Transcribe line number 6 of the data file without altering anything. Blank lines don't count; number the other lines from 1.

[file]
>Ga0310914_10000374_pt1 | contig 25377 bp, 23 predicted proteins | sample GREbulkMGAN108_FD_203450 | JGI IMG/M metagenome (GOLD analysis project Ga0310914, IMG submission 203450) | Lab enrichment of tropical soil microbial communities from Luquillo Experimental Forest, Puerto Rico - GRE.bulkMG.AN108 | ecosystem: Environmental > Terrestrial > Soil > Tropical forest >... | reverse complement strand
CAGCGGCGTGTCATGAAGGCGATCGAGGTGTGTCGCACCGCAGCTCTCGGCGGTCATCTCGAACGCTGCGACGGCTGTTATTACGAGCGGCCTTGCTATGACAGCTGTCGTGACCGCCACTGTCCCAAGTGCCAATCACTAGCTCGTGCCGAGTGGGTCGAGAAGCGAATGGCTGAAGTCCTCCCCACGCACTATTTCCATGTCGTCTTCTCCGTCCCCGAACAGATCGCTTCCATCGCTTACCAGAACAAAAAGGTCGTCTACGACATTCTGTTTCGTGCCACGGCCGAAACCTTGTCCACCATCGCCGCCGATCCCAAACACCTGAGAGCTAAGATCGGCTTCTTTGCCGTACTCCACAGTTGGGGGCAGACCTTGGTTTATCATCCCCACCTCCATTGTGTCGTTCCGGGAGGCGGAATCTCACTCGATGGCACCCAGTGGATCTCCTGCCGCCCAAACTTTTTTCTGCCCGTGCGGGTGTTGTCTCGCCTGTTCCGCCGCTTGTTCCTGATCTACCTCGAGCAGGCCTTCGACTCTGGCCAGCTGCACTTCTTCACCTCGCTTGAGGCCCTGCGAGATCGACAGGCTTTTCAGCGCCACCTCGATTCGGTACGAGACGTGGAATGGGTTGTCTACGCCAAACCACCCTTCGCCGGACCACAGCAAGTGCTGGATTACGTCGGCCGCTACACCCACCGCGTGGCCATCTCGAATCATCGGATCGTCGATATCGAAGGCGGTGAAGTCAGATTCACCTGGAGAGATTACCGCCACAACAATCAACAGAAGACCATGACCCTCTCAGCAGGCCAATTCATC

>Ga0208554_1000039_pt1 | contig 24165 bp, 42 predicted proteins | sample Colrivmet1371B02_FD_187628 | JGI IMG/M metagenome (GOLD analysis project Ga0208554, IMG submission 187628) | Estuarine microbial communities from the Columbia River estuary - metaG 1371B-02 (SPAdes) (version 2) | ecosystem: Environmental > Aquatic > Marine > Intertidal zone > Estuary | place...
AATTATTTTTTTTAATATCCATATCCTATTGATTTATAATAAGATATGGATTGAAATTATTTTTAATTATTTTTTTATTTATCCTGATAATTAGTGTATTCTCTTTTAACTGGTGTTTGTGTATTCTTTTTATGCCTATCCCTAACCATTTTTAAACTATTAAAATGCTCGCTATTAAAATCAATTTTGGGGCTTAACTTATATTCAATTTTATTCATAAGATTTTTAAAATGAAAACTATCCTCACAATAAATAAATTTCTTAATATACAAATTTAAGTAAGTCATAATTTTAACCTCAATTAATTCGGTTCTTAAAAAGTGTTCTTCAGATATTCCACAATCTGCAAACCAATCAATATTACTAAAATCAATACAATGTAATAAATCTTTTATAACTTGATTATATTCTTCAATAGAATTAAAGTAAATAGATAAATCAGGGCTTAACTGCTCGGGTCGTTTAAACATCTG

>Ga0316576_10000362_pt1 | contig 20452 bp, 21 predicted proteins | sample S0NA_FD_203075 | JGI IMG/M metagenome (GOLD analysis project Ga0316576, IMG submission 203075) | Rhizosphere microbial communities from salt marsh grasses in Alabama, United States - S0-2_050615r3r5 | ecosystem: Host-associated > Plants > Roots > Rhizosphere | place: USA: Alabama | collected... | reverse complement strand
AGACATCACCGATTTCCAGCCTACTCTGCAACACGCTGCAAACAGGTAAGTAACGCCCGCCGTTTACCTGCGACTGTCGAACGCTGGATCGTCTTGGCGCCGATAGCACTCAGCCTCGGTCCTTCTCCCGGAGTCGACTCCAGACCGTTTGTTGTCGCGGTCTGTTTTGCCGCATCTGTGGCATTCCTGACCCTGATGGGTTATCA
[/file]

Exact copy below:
AGACATCACCGATTTCCAGCCTACTCTGCAACACGCTGCAAACAGGTAAGTAACGCCCGCCGTTTACCTGCGACTGTCGAACGCTGGATCGTCTTGGCGCCGATAGCACTCAGCCTCGGTCCTTCTCCCGGAGTCGACTCCAGACCGTTTGTTGTCGCGGTCTGTTTTGCCGCATCTGTGGCATTCCTGACCCTGATGGGTTATCA